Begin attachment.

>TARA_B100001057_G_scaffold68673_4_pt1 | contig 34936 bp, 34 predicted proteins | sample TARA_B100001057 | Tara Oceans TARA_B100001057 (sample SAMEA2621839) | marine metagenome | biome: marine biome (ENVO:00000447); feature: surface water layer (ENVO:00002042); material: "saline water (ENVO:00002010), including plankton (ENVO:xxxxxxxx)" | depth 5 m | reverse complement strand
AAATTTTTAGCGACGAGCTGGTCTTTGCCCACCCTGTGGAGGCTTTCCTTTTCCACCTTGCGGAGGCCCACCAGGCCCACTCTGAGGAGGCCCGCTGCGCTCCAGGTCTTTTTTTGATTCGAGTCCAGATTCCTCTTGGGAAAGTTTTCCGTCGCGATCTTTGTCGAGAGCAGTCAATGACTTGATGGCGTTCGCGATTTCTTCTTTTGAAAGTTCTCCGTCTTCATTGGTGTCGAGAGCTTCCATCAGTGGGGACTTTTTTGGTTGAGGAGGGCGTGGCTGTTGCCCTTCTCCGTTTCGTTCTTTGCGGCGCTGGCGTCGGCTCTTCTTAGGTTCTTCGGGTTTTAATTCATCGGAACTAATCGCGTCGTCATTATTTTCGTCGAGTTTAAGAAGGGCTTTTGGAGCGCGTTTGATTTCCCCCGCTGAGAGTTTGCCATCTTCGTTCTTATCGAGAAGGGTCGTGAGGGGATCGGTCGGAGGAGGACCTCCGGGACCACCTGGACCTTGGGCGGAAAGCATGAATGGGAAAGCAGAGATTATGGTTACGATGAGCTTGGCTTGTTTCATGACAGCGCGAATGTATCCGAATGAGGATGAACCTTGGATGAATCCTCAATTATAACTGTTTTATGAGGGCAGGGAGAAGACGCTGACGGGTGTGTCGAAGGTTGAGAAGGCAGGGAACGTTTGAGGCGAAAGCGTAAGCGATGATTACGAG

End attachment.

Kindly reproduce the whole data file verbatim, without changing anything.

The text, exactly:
>TARA_B100001057_G_scaffold68673_4_pt1 | contig 34936 bp, 34 predicted proteins | sample TARA_B100001057 | Tara Oceans TARA_B100001057 (sample SAMEA2621839) | marine metagenome | biome: marine biome (ENVO:00000447); feature: surface water layer (ENVO:00002042); material: "saline water (ENVO:00002010), including plankton (ENVO:xxxxxxxx)" | depth 5 m | reverse complement strand
AAATTTTTAGCGACGAGCTGGTCTTTGCCCACCCTGTGGAGGCTTTCCTTTTCCACCTTGCGGAGGCCCACCAGGCCCACTCTGAGGAGGCCCGCTGCGCTCCAGGTCTTTTTTTGATTCGAGTCCAGATTCCTCTTGGGAAAGTTTTCCGTCGCGATCTTTGTCGAGAGCAGTCAATGACTTGATGGCGTTCGCGATTTCTTCTTTTGAAAGTTCTCCGTCTTCATTGGTGTCGAGAGCTTCCATCAGTGGGGACTTTTTTGGTTGAGGAGGGCGTGGCTGTTGCCCTTCTCCGTTTCGTTCTTTGCGGCGCTGGCGTCGGCTCTTCTTAGGTTCTTCGGGTTTTAATTCATCGGAACTAATCGCGTCGTCATTATTTTCGTCGAGTTTAAGAAGGGCTTTTGGAGCGCGTTTGATTTCCCCCGCTGAGAGTTTGCCATCTTCGTTCTTATCGAGAAGGGTCGTGAGGGGATCGGTCGGAGGAGGACCTCCGGGACCACCTGGACCTTGGGCGGAAAGCATGAATGGGAAAGCAGAGATTATGGTTACGATGAGCTTGGCTTGTTTCATGACAGCGCGAATGTATCCGAATGAGGATGAACCTTGGATGAATCCTCAATTATAACTGTTTTATGAGGGCAGGGAGAAGACGCTGACGGGTGTGTCGAAGGTTGAGAAGGCAGGGAACGTTTGAGGCGAAAGCGTAAGCGATGATTACGAG